You may not learn much about the Queen’s dietary preferences but Kotecha entertains with diplomatic dinner party anecdotes through the years and provides contemporary stories of food being used as a potent diplomatic tool.
With a foreword by the Prince of Wales and The Duchess of Cornwall, the book brings together recipes – many of them served during royal visits – that are British, inspired by local influences from the embassy’s host country, or a fusion of the two. It’s a tasty offering and a feelgood buy, as 100% of royalties from sales will be donated to charity, split equally between the Queen’s Commonwealth Trust (QCT) and the Prince of Wales’s Charitable Fund (PWCF).
The Other Side Of The Coin (Platinum Jubilee Edition) by Angela Kelly (HarperCollins, £25)
Readers can learn so much about life inside ‘HMS Bubble’ through these stories from the woman who has worked with the Queen and walked the corridors of the Royal Household for 28 years, firstly as Her Majesty’s senior dresser and latterly as her personal advisor, curator, wardrobe and in-house designer.
The book, for which the Queen has given her blessing, shares their extraordinary bond, giving insights into what it’s like to work closely with the reigning monarch, from curating her wardrobe to cutting her hair during the pandemic, as well as the laughter that was shared behind closed doors, even in the darkest moments.
Queen Of Our Times by Robert Hardman (Macmillan, £20)
As an experienced commentator for the BBC and a former royal correspondent for the Daily Telegraph who now writes for the Daily Mail, Robert Hardman has interviewed almost every key member of the Royal Family apart from the Queen herself.
So he is well placed to bring us this definitive new biography, which features original insights from family, friends and staff, new interviews with world leaders plus unseen photographs and papers, including diaries and letters from the Royal Archives.
As well as the enormous responsibility the role of the Queen entails, the biography is lightened with humorous anecdotes from a monarch who actually seems to like the job and has a ‘timelessness’ that other public figures lack.
The Queen: 70 Years Of Majestic Style by Bethan Holt (Ryland Peters & Small, £18.99)
We know the Queen always wears bright colours so she can be easily identified among the cheering crowds – but there’s a lot more to the monarch’s wardrobe choices, explains acclaimed fashion writer Bethan Holt.
Her colour choices often spark a rise in public interest, while she’s very particular about her silk scarves when she isn’t wearing a formal hat. Her handbags have an extra-long 16-inch strap so they hang comfortably from her arm, and are lined in silk rather than suede. This book celebrates the fashion evolution of Queen Elizabeth II, her sartorial history and her inspirational style.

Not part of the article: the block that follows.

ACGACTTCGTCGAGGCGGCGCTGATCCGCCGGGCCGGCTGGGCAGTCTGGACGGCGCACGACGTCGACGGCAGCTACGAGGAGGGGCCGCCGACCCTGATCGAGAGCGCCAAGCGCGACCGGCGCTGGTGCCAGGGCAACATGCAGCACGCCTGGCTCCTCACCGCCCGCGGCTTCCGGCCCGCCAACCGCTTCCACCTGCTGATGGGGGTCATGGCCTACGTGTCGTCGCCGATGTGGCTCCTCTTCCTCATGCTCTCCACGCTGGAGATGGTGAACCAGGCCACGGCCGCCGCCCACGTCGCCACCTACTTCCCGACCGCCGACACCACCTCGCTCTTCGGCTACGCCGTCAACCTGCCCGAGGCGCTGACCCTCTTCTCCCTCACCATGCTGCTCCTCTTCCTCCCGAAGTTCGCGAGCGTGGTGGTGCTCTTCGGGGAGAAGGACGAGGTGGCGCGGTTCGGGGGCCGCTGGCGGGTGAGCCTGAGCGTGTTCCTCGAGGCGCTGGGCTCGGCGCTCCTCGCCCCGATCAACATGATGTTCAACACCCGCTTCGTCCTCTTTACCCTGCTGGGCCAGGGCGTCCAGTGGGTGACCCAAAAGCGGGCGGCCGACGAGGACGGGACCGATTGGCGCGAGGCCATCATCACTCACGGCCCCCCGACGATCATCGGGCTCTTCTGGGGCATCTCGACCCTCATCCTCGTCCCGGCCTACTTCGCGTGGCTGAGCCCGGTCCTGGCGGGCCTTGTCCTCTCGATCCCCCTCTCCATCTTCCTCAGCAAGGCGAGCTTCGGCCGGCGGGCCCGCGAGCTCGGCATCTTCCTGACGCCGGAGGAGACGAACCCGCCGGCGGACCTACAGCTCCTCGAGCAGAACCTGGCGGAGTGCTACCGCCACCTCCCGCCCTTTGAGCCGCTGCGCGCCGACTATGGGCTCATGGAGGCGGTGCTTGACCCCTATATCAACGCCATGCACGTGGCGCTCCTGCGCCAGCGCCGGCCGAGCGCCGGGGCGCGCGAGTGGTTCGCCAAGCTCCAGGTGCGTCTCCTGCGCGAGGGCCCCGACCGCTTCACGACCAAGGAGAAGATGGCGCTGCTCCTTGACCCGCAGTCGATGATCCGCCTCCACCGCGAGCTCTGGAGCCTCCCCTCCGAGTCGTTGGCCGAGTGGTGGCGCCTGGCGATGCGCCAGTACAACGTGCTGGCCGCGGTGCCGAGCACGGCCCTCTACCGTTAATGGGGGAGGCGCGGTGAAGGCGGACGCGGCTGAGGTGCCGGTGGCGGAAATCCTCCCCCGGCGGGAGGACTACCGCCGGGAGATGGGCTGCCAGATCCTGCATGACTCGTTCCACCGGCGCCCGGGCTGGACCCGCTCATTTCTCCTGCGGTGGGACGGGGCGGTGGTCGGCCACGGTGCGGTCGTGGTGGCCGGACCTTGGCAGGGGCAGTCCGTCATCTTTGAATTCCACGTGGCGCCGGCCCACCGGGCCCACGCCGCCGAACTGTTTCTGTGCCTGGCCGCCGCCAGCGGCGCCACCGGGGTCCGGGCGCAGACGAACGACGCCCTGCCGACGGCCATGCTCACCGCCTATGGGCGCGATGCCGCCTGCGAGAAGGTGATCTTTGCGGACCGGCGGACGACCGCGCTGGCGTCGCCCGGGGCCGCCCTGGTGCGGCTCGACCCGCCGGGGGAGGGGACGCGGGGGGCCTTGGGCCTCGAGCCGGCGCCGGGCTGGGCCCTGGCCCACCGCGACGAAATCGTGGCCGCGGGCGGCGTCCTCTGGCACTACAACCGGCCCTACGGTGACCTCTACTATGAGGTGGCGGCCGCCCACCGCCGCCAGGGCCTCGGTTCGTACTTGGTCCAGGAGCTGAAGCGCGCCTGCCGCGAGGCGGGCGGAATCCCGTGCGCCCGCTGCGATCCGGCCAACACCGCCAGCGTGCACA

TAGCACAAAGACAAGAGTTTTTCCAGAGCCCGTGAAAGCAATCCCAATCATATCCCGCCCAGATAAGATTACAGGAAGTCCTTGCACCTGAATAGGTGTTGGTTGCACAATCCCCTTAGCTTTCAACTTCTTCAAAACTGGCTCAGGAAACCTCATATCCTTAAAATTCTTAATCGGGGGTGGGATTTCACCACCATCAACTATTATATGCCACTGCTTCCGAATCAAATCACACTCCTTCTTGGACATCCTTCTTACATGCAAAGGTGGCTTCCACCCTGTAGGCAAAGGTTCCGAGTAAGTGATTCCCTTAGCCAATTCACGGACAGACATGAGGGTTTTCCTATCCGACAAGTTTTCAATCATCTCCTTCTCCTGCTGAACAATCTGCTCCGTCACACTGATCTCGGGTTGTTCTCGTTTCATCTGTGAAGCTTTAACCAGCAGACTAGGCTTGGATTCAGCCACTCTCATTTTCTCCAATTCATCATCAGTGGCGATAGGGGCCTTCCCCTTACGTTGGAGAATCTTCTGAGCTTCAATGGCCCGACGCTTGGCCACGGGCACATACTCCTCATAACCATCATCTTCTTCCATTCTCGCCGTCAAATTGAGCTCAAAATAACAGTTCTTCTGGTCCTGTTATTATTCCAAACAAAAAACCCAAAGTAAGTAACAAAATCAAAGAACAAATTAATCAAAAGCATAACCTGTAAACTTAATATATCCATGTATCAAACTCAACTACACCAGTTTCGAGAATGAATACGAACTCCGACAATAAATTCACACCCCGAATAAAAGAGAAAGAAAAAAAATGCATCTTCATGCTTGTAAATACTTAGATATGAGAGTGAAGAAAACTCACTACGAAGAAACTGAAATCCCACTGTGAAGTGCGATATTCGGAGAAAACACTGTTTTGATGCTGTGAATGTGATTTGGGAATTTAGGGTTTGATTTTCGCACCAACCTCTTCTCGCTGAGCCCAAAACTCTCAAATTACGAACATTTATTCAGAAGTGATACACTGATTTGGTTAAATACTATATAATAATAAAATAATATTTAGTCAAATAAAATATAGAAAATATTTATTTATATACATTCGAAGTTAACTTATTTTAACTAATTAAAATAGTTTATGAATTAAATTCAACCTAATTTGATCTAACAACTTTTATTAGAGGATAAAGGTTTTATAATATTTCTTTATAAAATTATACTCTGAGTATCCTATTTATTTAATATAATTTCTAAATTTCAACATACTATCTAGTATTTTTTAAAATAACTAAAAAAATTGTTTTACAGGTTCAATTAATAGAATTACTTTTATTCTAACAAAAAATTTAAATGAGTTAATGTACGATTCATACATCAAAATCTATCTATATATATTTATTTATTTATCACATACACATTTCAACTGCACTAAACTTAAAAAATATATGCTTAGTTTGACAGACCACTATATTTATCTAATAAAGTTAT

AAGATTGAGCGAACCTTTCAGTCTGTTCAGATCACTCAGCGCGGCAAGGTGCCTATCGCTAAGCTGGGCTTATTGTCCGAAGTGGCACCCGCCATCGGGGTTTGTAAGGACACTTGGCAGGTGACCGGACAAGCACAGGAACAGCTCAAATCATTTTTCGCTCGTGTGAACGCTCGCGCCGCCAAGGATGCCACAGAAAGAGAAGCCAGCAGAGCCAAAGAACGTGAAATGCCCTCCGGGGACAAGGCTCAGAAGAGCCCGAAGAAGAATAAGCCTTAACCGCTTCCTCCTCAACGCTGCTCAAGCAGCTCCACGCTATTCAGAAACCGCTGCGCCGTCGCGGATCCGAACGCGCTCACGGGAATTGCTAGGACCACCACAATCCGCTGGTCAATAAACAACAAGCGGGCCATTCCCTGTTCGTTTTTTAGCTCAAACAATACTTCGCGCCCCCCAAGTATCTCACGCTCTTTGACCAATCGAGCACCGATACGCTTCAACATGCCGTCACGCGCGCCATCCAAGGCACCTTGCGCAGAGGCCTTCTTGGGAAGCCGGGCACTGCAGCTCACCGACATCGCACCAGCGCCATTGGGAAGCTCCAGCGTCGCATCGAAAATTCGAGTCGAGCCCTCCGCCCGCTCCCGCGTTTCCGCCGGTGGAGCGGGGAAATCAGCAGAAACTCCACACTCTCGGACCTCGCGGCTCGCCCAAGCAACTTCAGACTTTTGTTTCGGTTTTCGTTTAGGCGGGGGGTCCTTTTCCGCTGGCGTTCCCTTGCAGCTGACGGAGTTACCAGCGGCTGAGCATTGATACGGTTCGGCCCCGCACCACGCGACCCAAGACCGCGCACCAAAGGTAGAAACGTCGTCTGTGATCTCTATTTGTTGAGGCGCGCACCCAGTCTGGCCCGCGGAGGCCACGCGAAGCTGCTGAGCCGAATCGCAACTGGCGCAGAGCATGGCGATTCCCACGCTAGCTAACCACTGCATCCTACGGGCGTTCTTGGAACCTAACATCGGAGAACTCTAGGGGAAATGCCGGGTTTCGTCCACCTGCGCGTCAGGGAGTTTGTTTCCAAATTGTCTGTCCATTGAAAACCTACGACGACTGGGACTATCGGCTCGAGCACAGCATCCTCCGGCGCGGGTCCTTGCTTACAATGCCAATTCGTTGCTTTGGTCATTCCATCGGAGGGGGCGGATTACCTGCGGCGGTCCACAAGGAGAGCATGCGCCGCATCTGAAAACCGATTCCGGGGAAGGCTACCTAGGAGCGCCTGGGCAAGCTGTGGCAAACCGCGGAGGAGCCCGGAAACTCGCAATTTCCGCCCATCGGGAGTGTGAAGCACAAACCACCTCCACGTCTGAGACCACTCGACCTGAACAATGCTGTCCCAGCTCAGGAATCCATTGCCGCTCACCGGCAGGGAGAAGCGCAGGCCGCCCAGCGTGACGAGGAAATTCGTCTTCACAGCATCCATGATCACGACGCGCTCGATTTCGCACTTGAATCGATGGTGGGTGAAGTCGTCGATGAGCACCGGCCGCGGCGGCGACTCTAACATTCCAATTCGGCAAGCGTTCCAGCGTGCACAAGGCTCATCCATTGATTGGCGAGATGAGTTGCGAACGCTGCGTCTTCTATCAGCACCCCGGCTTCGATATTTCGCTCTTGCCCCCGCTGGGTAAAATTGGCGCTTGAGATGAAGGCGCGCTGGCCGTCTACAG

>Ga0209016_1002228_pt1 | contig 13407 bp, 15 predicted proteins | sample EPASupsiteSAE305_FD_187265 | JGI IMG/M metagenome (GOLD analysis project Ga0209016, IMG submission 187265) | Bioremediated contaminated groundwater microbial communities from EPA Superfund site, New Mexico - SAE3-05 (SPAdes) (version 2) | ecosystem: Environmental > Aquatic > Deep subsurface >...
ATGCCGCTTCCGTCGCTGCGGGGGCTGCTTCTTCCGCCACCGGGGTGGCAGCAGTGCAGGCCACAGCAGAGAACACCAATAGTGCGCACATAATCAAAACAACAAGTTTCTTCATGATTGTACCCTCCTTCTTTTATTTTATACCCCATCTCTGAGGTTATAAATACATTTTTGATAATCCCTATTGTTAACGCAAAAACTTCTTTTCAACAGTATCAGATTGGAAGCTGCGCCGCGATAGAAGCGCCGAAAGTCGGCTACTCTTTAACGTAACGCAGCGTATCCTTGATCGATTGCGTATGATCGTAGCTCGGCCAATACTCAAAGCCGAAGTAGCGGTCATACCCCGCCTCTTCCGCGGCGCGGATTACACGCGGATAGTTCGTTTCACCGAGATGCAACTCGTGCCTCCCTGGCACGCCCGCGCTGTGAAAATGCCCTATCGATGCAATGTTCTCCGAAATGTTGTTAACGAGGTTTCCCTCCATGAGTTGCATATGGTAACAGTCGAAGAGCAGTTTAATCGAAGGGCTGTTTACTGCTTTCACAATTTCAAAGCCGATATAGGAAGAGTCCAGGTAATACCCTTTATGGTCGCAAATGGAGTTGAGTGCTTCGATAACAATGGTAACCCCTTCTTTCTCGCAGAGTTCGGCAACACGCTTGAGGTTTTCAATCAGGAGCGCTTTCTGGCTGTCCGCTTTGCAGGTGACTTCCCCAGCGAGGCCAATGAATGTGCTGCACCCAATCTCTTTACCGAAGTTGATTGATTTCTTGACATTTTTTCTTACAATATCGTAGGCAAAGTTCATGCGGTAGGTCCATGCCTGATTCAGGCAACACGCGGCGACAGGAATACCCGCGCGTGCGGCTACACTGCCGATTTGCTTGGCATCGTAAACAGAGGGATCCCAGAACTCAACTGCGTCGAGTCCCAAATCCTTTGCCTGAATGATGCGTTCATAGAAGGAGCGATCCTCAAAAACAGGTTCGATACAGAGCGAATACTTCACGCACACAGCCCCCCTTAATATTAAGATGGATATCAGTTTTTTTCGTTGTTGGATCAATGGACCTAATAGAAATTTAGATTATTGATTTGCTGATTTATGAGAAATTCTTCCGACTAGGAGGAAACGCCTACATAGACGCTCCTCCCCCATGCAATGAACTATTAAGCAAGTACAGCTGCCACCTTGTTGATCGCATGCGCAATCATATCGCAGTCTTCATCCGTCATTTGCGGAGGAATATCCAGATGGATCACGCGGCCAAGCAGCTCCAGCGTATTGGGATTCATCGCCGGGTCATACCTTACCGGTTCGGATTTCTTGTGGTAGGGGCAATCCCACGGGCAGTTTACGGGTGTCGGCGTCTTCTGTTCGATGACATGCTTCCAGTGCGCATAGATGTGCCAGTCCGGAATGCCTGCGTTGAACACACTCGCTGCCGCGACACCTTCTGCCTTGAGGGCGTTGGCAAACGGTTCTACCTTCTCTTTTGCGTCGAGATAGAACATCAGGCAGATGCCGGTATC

Lilibet: The Girl Who Would Be Queen by A N Wilson (Manilla Press, £9.99)
Based on his endless love for the Queen, this bestselling author brings us his fictionalised imaginings, set on the eve of the Platinum Jubilee as the Queen is nodding off to sleep and her mind harks back to memorable times. This biographical novel plays out scenes from her life, as she discovers, at the age of 10, that she is heir to the throne.
He paints a picture of personalities as well as actions, which is where the magic lies, writing of her tantrum-prone father and her loneliness in the early years, before meeting the dashing Prince Philip of Greece, who she loved steadfastly from the age of 15. Circumstances led to her astonishing sense of vocation and public duty, which grew during the dark years of World War Two and her father’s subsequent years of ill health.
Best of the rest…
Of course, there are many other royal reads, featuring the wider family, just published or to look out for – William At 40 (Ad Lib, out June 9) by royal commentator Robert Jobson, who explores the life of the Duke of Cambridge; A Royal Life by The Duke of Kent and Hugo Vickers (Hodder & Stoughton), in which the Duke reflects on the Queen’s 70-year reign; and, of course, Prince Harry’s forthcoming memoir … which will no doubt continue the drama.